Richie Norton (05:13): So this is important because as soon as we start realizing, oh my gosh, time is limited. Life is short. I know it's cliche. We immediately create a priority and we instinctively put that priority last on a timeline. It wasn't an instinct. It was taught to us in kindergarten to do that. Here's how you set goals. And so I, I truly believe that, you know, goals from experience are tasks, goals, outside experience are growth, and there is a way to work from the goal instead of endlessly toward it. And when you have these experiences in life, you start realizing what really matters. And is there a way to make our work, support it as opposed to working toward it and never having it happen?
John Jantsch (05:57): Yeah. There's a lot to unpack from what you just said there, but I want to get to give you a chance to say like in two minutes then what is anti time management?
Richie Norton (06:06): Anti time management is like a value centered approach. So stop timing your values and start valuing your time. Right? People will like bake a cake without sugar and expect it to be sweet. I know you can put other things in it, make it sweet. I get it. But just go with the analogy for a second. That's like trying to live a life saying you have values in one day, you'll live them and expect it to be a life lived on value. It's not possible. But when you bake in freedom of time and autonomy and the things you want, even inside of an entrepreneurial business from the start, it actually expands. It creates it. So all these entrepreneurs, I'm gonna start a business to get my time and freedom back only to lose their time and freedom to the business, why they created that world for themselves. They didn't know any other way. They learned it from corporate.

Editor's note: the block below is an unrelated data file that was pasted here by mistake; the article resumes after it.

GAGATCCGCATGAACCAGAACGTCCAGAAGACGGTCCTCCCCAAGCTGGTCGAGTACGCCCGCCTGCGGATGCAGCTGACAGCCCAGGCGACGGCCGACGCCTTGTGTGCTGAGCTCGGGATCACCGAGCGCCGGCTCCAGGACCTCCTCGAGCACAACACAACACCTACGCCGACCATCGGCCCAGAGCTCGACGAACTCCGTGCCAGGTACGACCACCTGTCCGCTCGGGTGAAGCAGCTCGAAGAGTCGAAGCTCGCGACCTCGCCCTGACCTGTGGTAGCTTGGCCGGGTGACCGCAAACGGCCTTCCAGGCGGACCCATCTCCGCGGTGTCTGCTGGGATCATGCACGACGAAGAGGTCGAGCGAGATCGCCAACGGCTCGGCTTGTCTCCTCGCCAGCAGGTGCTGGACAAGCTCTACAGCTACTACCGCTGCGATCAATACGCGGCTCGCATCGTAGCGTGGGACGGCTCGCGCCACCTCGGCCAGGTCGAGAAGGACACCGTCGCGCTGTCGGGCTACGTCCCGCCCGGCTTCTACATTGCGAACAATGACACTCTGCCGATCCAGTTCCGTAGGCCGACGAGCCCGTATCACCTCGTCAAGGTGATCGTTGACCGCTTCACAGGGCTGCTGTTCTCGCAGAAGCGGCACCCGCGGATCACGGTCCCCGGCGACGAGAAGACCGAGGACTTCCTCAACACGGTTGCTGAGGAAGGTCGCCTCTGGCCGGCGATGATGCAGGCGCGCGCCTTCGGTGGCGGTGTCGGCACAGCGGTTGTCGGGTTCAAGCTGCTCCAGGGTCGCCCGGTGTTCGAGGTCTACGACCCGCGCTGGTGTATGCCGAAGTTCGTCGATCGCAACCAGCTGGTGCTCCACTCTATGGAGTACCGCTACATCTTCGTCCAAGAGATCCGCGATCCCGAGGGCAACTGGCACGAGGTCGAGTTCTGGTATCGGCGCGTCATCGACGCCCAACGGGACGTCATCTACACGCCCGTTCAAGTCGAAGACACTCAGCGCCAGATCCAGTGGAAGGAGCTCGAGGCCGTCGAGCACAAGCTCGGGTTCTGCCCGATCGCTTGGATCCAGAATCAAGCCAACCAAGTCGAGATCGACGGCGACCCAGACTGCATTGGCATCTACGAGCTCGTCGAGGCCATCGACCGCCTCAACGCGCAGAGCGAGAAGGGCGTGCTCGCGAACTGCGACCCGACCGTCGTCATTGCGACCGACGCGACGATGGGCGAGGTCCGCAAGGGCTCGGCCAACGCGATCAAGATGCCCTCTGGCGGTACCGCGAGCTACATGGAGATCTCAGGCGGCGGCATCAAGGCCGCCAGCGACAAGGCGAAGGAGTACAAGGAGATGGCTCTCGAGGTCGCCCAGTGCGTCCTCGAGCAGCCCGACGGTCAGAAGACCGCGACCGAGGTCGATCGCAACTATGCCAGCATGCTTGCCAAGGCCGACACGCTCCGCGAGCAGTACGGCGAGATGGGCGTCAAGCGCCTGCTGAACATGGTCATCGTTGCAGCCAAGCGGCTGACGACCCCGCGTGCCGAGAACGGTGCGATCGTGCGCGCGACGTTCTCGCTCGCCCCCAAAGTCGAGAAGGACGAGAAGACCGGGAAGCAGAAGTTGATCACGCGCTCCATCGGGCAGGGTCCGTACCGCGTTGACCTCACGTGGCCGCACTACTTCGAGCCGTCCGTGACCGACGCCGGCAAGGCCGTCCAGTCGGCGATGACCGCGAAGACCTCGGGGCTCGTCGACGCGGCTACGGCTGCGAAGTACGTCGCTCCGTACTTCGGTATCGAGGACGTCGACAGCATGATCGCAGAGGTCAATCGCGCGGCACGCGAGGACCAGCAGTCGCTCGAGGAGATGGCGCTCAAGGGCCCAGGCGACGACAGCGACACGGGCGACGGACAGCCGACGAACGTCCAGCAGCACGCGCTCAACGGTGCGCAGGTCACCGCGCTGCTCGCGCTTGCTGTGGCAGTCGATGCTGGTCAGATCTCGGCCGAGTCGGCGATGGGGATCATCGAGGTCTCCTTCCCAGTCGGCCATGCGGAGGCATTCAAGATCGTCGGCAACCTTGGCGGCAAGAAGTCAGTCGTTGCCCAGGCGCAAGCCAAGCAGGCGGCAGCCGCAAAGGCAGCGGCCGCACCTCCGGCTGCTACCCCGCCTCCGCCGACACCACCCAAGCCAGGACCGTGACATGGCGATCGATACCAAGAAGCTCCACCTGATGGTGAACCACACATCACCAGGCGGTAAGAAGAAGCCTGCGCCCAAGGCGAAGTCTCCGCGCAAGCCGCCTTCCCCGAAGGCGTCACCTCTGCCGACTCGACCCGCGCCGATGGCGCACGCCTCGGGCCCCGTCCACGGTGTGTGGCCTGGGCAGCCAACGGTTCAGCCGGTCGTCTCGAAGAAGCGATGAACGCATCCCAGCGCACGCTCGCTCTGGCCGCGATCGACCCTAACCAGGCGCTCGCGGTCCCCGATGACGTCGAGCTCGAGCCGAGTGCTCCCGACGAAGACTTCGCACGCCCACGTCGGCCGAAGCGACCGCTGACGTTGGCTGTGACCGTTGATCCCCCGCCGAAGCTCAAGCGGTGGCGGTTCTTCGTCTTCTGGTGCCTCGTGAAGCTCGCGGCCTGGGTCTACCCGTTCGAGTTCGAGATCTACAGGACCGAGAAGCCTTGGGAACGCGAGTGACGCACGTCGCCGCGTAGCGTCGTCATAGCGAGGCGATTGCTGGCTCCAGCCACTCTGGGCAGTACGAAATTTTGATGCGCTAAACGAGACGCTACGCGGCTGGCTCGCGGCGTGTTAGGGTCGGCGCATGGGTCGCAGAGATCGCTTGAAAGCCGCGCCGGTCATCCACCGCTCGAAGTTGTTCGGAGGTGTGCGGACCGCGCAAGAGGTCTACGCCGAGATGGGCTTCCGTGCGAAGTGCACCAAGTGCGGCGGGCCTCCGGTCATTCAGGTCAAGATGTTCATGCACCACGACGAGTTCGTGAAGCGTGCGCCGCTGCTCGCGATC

John Jantsch (06:52): So your solution of course, to, to getting a hold of this is something you call time tipping. Mm-hmm
Richie Norton (07:04): So anti time management, like the idea of time management, they control you anti time management. You get to control what you're doing. Time tipping is kind of this framework that kind of goes along with this methodology. So the concept here I'll make it super specific. If you are a college kid or whatever you are, you're an entrepreneur, you're an executive. The first thing you do when you wanna change your life in a lot of ways is you decide how you're gonna get paid. But it, the instant you decide that you're gonna move to the city to get paid. You made the decision to have a city life you did. And you decided that everything you do revolves around that world. So someone will get paid in a way they don't like living. And they'll do that for a really long time, maybe forever. Whereas someone who wants to live by a lake in Montana could go to Montana, live by a lake and make the same money or more and live the lifestyle they wanted from the start.